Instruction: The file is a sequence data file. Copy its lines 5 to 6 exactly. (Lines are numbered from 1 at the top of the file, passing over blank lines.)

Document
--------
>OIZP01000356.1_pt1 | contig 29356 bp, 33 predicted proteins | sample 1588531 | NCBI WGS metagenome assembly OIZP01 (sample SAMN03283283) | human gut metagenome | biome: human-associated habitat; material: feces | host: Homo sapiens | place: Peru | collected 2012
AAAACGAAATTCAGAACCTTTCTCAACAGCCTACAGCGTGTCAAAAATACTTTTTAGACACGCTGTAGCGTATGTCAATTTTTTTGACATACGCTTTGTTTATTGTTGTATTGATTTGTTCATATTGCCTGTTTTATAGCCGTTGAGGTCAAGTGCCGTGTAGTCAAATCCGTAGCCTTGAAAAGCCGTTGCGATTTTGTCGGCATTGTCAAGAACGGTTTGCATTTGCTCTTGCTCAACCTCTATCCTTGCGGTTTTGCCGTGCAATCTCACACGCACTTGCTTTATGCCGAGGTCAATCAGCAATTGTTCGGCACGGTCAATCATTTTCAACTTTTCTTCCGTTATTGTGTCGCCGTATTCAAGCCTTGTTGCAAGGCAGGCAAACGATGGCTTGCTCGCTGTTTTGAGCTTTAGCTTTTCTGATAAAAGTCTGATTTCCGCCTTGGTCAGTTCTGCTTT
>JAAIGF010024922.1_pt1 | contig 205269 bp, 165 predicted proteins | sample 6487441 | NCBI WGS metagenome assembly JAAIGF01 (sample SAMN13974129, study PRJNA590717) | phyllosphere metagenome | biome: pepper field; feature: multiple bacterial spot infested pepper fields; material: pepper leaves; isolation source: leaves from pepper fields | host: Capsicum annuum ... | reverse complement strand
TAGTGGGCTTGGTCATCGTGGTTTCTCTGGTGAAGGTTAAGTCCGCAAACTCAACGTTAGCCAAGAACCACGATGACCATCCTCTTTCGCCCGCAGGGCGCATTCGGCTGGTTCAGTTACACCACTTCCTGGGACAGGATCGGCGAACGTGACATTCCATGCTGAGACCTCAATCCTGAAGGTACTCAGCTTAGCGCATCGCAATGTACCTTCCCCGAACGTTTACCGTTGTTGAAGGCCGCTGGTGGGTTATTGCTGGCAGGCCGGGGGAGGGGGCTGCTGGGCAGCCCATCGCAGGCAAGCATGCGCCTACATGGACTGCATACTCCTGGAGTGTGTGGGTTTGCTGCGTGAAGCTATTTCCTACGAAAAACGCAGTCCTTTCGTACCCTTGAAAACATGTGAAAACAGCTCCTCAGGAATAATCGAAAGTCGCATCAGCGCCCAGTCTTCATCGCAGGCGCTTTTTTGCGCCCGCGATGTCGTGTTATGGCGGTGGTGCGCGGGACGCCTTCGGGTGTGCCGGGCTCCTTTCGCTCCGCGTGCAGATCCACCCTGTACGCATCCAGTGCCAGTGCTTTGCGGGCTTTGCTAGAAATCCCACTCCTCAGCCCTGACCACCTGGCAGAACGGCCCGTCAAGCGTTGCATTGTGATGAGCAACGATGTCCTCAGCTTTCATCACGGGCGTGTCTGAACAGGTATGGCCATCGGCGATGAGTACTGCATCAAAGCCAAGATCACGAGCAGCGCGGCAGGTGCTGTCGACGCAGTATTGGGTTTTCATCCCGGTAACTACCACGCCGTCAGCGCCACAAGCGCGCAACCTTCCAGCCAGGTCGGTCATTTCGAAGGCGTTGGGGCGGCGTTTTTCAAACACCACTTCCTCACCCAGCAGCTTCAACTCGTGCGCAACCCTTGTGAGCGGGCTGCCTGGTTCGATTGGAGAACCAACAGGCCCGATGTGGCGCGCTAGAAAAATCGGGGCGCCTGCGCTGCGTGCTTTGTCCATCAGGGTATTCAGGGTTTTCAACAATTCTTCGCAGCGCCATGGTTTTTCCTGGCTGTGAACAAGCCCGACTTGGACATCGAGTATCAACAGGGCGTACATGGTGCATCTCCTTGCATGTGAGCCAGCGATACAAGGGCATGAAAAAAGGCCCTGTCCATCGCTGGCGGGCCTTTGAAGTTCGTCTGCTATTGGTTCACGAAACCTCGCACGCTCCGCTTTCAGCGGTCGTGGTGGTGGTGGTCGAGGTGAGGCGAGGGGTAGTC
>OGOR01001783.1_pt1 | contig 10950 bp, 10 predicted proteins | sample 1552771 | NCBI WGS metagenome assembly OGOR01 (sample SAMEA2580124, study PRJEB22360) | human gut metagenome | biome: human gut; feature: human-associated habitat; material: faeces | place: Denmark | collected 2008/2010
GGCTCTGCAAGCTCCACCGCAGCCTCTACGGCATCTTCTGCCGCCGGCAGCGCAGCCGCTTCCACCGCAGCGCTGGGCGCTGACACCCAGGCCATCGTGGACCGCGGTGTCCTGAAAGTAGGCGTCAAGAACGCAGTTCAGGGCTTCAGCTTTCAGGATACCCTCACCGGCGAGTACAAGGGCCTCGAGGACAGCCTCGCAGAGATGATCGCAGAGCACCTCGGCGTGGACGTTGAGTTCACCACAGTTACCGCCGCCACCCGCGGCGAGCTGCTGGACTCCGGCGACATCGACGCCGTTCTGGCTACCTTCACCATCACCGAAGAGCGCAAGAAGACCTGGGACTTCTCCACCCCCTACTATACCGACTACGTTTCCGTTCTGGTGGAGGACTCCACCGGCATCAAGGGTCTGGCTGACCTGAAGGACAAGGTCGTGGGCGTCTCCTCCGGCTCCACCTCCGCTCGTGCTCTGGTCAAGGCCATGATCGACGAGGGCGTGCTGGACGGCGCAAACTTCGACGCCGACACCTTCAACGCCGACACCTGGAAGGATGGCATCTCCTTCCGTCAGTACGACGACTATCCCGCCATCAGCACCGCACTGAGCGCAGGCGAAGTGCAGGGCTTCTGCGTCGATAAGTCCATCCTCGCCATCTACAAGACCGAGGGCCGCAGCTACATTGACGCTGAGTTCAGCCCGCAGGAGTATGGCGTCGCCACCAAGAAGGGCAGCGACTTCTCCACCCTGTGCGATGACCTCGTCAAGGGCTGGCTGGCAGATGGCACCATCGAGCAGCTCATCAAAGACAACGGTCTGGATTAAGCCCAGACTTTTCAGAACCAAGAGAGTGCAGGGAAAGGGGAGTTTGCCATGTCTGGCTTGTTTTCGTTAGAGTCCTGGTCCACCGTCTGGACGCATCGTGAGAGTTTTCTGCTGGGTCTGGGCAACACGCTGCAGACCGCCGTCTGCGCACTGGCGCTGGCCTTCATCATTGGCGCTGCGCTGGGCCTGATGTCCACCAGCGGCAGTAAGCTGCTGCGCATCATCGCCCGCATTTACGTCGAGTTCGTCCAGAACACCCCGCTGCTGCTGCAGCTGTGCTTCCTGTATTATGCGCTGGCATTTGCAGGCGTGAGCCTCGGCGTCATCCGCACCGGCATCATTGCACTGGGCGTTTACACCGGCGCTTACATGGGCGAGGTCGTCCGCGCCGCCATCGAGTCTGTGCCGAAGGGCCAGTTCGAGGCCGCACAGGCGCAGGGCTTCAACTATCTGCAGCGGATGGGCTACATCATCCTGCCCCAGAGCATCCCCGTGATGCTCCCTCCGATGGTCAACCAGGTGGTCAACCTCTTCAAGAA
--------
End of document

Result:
>OGOR01001783.1_pt1 | contig 10950 bp, 10 predicted proteins | sample 1552771 | NCBI WGS metagenome assembly OGOR01 (sample SAMEA2580124, study PRJEB22360) | human gut metagenome | biome: human gut; feature: human-associated habitat; material: faeces | place: Denmark | collected 2008/2010
GGCTCTGCAAGCTCCACCGCAGCCTCTACGGCATCTTCTGCCGCCGGCAGCGCAGCCGCTTCCACCGCAGCGCTGGGCGCTGACACCCAGGCCATCGTGGACCGCGGTGTCCTGAAAGTAGGCGTCAAGAACGCAGTTCAGGGCTTCAGCTTTCAGGATACCCTCACCGGCGAGTACAAGGGCCTCGAGGACAGCCTCGCAGAGATGATCGCAGAGCACCTCGGCGTGGACGTTGAGTTCACCACAGTTACCGCCGCCACCCGCGGCGAGCTGCTGGACTCCGGCGACATCGACGCCGTTCTGGCTACCTTCACCATCACCGAAGAGCGCAAGAAGACCTGGGACTTCTCCACCCCCTACTATACCGACTACGTTTCCGTTCTGGTGGAGGACTCCACCGGCATCAAGGGTCTGGCTGACCTGAAGGACAAGGTCGTGGGCGTCTCCTCCGGCTCCACCTCCGCTCGTGCTCTGGTCAAGGCCATGATCGACGAGGGCGTGCTGGACGGCGCAAACTTCGACGCCGACACCTTCAACGCCGACACCTGGAAGGATGGCATCTCCTTCCGTCAGTACGACGACTATCCCGCCATCAGCACCGCACTGAGCGCAGGCGAAGTGCAGGGCTTCTGCGTCGATAAGTCCATCCTCGCCATCTACAAGACCGAGGGCCGCAGCTACATTGACGCTGAGTTCAGCCCGCAGGAGTATGGCGTCGCCACCAAGAAGGGCAGCGACTTCTCCACCCTGTGCGATGACCTCGTCAAGGGCTGGCTGGCAGATGGCACCATCGAGCAGCTCATCAAAGACAACGGTCTGGATTAAGCCCAGACTTTTCAGAACCAAGAGAGTGCAGGGAAAGGGGAGTTTGCCATGTCTGGCTTGTTTTCGTTAGAGTCCTGGTCCACCGTCTGGACGCATCGTGAGAGTTTTCTGCTGGGTCTGGGCAACACGCTGCAGACCGCCGTCTGCGCACTGGCGCTGGCCTTCATCATTGGCGCTGCGCTGGGCCTGATGTCCACCAGCGGCAGTAAGCTGCTGCGCATCATCGCCCGCATTTACGTCGAGTTCGTCCAGAACACCCCGCTGCTGCTGCAGCTGTGCTTCCTGTATTATGCGCTGGCATTTGCAGGCGTGAGCCTCGGCGTCATCCGCACCGGCATCATTGCACTGGGCGTTTACACCGGCGCTTACATGGGCGAGGTCGTCCGCGCCGCCATCGAGTCTGTGCCGAAGGGCCAGTTCGAGGCCGCACAGGCGCAGGGCTTCAACTATCTGCAGCGGATGGGCTACATCATCCTGCCCCAGAGCATCCCCGTGATGCTCCCTCCGATGGTCAACCAGGTGGTCAACCTCTTCAAGAA